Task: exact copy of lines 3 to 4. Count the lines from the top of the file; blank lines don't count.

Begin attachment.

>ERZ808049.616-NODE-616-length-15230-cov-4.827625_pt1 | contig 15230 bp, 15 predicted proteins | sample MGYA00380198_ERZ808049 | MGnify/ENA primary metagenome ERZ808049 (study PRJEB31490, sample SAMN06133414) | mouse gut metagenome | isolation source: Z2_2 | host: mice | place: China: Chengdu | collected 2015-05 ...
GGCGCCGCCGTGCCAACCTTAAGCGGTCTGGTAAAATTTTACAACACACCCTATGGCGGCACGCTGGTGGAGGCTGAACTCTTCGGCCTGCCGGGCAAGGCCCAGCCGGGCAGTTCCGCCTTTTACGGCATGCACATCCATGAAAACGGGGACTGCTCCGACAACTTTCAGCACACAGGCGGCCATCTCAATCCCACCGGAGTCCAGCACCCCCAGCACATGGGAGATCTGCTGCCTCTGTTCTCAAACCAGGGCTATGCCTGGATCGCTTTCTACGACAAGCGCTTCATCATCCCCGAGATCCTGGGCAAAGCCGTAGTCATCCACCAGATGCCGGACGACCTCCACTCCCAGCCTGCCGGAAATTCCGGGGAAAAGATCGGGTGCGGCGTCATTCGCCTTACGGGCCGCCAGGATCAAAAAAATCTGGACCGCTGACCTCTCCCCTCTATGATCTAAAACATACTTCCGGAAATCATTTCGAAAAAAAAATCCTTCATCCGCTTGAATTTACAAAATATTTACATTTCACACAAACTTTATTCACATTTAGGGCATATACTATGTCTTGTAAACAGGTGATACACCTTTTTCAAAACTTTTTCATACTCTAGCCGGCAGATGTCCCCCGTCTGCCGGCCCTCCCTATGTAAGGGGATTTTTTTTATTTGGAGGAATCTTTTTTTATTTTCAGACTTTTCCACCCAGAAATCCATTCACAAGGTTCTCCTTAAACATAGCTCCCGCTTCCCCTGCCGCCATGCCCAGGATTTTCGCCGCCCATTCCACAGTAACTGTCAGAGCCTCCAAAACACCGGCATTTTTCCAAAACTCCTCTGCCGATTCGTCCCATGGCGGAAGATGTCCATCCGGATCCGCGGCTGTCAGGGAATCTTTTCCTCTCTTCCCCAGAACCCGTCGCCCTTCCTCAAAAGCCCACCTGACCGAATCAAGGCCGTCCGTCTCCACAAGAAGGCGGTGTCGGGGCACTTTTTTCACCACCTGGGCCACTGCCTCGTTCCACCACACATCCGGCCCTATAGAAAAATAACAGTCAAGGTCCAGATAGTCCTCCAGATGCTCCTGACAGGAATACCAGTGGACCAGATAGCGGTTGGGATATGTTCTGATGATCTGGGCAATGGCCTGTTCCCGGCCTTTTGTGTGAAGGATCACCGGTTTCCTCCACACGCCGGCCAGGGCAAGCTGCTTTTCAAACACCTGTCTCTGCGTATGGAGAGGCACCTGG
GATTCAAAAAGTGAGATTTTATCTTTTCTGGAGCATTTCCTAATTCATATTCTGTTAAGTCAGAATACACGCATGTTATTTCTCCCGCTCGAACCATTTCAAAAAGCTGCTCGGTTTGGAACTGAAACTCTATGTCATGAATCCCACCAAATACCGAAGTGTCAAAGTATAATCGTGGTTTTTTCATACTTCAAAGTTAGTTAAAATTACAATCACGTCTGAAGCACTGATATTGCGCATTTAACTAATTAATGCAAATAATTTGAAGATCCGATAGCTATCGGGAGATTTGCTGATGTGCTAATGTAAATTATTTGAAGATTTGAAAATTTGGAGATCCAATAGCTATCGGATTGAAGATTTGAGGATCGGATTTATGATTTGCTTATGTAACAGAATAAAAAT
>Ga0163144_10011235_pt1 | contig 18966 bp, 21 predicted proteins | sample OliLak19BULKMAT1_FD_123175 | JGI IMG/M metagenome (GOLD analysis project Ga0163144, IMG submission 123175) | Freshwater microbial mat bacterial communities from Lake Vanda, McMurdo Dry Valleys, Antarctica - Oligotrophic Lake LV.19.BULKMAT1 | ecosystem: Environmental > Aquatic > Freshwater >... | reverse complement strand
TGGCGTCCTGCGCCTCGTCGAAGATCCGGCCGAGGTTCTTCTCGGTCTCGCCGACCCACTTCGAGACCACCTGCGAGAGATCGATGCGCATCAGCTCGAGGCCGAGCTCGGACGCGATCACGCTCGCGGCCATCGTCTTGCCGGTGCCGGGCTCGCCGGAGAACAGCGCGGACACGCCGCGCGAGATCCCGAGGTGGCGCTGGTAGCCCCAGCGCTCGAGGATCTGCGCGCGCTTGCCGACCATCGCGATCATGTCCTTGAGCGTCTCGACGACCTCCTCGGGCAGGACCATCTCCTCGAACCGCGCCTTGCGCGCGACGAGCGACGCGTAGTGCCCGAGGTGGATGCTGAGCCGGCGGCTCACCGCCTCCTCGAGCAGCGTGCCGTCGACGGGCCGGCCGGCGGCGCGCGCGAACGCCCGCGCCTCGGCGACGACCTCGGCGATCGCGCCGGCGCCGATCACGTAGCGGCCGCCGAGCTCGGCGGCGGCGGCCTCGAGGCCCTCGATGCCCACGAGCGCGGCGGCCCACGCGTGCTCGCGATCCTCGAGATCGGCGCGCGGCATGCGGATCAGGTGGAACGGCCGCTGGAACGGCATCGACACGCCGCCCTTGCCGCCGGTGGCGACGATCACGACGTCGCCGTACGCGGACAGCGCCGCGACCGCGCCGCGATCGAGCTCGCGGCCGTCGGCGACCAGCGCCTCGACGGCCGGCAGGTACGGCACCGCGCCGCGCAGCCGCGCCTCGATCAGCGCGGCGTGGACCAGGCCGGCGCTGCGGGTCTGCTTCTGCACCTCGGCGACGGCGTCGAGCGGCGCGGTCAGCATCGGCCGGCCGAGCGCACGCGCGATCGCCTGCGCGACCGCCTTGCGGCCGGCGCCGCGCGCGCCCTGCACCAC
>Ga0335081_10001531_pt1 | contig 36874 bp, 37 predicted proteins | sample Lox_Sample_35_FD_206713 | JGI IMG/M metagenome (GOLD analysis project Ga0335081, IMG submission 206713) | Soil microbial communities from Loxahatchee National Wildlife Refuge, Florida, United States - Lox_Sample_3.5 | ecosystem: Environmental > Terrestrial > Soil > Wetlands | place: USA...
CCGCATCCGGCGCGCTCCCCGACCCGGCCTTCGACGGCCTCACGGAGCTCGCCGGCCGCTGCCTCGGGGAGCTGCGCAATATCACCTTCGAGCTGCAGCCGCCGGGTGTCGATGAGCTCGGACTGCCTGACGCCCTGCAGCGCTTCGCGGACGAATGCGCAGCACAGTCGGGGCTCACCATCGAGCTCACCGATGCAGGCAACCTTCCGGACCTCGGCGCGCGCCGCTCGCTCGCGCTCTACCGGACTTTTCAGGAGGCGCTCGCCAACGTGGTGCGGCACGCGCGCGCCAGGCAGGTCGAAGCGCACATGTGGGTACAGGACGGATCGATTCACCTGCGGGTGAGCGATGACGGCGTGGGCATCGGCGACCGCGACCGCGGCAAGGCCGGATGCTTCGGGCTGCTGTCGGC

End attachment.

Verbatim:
GATTCAAAAAGTGAGATTTTATCTTTTCTGGAGCATTTCCTAATTCATATTCTGTTAAGTCAGAATACACGCATGTTATTTCTCCCGCTCGAACCATTTCAAAAAGCTGCTCGGTTTGGAACTGAAACTCTATGTCATGAATCCCACCAAATACCGAAGTGTCAAAGTATAATCGTGGTTTTTTCATACTTCAAAGTTAGTTAAAATTACAATCACGTCTGAAGCACTGATATTGCGCATTTAACTAATTAATGCAAATAATTTGAAGATCCGATAGCTATCGGGAGATTTGCTGATGTGCTAATGTAAATTATTTGAAGATTTGAAAATTTGGAGATCCAATAGCTATCGGATTGAAGATTTGAGGATCGGATTTATGATTTGCTTATGTAACAGAATAAAAAT
>Ga0163144_10011235_pt1 | contig 18966 bp, 21 predicted proteins | sample OliLak19BULKMAT1_FD_123175 | JGI IMG/M metagenome (GOLD analysis project Ga0163144, IMG submission 123175) | Freshwater microbial mat bacterial communities from Lake Vanda, McMurdo Dry Valleys, Antarctica - Oligotrophic Lake LV.19.BULKMAT1 | ecosystem: Environmental > Aquatic > Freshwater >... | reverse complement strand